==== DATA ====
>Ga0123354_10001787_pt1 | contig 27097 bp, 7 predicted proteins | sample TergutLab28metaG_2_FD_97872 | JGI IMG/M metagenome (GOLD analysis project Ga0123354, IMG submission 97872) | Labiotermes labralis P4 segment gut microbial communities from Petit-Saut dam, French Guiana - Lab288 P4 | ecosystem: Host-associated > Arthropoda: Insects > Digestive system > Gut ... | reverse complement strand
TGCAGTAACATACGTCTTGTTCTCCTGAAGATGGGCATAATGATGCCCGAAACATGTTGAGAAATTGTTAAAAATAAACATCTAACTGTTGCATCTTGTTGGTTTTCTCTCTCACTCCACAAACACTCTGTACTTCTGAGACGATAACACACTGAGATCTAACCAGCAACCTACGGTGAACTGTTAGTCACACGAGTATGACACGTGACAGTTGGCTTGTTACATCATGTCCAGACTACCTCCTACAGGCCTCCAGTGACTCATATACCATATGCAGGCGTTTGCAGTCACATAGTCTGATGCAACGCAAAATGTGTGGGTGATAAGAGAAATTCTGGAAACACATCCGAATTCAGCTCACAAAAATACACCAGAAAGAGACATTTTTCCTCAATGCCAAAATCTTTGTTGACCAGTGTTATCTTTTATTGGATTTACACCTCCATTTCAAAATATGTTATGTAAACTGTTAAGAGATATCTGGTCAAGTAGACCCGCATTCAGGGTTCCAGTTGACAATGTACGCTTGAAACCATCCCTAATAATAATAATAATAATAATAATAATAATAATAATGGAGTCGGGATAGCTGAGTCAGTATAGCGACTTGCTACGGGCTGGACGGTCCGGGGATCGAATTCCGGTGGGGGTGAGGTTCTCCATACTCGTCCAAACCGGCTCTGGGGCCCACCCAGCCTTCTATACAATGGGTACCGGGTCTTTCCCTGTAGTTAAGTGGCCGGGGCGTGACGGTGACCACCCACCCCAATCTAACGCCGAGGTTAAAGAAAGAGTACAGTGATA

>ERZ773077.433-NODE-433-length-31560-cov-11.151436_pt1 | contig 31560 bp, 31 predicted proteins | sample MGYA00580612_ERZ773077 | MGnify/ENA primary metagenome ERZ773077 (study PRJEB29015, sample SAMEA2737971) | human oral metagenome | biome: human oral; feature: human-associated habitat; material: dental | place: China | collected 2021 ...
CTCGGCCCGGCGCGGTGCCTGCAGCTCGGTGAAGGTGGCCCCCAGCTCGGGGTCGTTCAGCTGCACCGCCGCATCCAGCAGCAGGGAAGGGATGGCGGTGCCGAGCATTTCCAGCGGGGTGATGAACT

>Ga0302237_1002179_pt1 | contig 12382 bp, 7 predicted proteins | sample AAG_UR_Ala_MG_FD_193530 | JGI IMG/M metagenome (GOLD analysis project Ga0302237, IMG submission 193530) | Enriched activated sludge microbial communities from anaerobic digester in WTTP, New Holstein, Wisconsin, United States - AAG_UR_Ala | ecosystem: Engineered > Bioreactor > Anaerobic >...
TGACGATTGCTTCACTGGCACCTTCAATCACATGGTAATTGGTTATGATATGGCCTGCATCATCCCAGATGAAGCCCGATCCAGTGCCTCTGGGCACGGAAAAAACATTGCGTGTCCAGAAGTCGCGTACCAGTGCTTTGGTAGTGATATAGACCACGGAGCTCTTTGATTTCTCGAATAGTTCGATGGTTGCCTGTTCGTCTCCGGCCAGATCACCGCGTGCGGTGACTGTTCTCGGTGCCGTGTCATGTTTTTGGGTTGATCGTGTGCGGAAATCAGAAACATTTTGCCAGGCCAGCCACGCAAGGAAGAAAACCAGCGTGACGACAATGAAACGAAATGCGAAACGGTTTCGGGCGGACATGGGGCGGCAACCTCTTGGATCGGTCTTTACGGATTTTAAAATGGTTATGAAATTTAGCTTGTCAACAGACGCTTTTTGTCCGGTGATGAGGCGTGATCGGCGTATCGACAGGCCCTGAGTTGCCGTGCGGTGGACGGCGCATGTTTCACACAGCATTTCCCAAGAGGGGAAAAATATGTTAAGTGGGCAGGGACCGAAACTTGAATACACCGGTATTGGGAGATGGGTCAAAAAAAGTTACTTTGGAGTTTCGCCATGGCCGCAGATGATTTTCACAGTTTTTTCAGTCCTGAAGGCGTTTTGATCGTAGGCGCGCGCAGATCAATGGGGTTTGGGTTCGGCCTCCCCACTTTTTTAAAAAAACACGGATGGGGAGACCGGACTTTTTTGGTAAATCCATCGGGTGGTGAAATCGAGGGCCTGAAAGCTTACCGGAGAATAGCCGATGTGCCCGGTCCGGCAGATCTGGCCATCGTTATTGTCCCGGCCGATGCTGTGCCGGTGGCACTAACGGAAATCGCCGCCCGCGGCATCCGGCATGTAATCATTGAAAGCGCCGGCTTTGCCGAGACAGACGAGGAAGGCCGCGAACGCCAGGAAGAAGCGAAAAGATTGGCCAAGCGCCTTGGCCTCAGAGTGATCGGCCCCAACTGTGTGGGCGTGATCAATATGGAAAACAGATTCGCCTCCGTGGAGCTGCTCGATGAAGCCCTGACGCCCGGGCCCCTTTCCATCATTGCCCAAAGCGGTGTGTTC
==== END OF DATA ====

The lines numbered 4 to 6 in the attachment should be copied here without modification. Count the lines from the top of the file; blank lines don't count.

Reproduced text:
CTCGGCCCGGCGCGGTGCCTGCAGCTCGGTGAAGGTGGCCCCCAGCTCGGGGTCGTTCAGCTGCACCGCCGCATCCAGCAGCAGGGAAGGGATGGCGGTGCCGAGCATTTCCAGCGGGGTGATGAACT

>Ga0302237_1002179_pt1 | contig 12382 bp, 7 predicted proteins | sample AAG_UR_Ala_MG_FD_193530 | JGI IMG/M metagenome (GOLD analysis project Ga0302237, IMG submission 193530) | Enriched activated sludge microbial communities from anaerobic digester in WTTP, New Holstein, Wisconsin, United States - AAG_UR_Ala | ecosystem: Engineered > Bioreactor > Anaerobic >...
TGACGATTGCTTCACTGGCACCTTCAATCACATGGTAATTGGTTATGATATGGCCTGCATCATCCCAGATGAAGCCCGATCCAGTGCCTCTGGGCACGGAAAAAACATTGCGTGTCCAGAAGTCGCGTACCAGTGCTTTGGTAGTGATATAGACCACGGAGCTCTTTGATTTCTCGAATAGTTCGATGGTTGCCTGTTCGTCTCCGGCCAGATCACCGCGTGCGGTGACTGTTCTCGGTGCCGTGTCATGTTTTTGGGTTGATCGTGTGCGGAAATCAGAAACATTTTGCCAGGCCAGCCACGCAAGGAAGAAAACCAGCGTGACGACAATGAAACGAAATGCGAAACGGTTTCGGGCGGACATGGGGCGGCAACCTCTTGGATCGGTCTTTACGGATTTTAAAATGGTTATGAAATTTAGCTTGTCAACAGACGCTTTTTGTCCGGTGATGAGGCGTGATCGGCGTATCGACAGGCCCTGAGTTGCCGTGCGGTGGACGGCGCATGTTTCACACAGCATTTCCCAAGAGGGGAAAAATATGTTAAGTGGGCAGGGACCGAAACTTGAATACACCGGTATTGGGAGATGGGTCAAAAAAAGTTACTTTGGAGTTTCGCCATGGCCGCAGATGATTTTCACAGTTTTTTCAGTCCTGAAGGCGTTTTGATCGTAGGCGCGCGCAGATCAATGGGGTTTGGGTTCGGCCTCCCCACTTTTTTAAAAAAACACGGATGGGGAGACCGGACTTTTTTGGTAAATCCATCGGGTGGTGAAATCGAGGGCCTGAAAGCTTACCGGAGAATAGCCGATGTGCCCGGTCCGGCAGATCTGGCCATCGTTATTGTCCCGGCCGATGCTGTGCCGGTGGCACTAACGGAAATCGCCGCCCGCGGCATCCGGCATGTAATCATTGAAAGCGCCGGCTTTGCCGAGACAGACGAGGAAGGCCGCGAACGCCAGGAAGAAGCGAAAAGATTGGCCAAGCGCCTTGGCCTCAGAGTGATCGGCCCCAACTGTGTGGGCGTGATCAATATGGAAAACAGATTCGCCTCCGTGGAGCTGCTCGATGAAGCCCTGACGCCCGGGCCCCTTTCCATCATTGCCCAAAGCGGTGTGTTC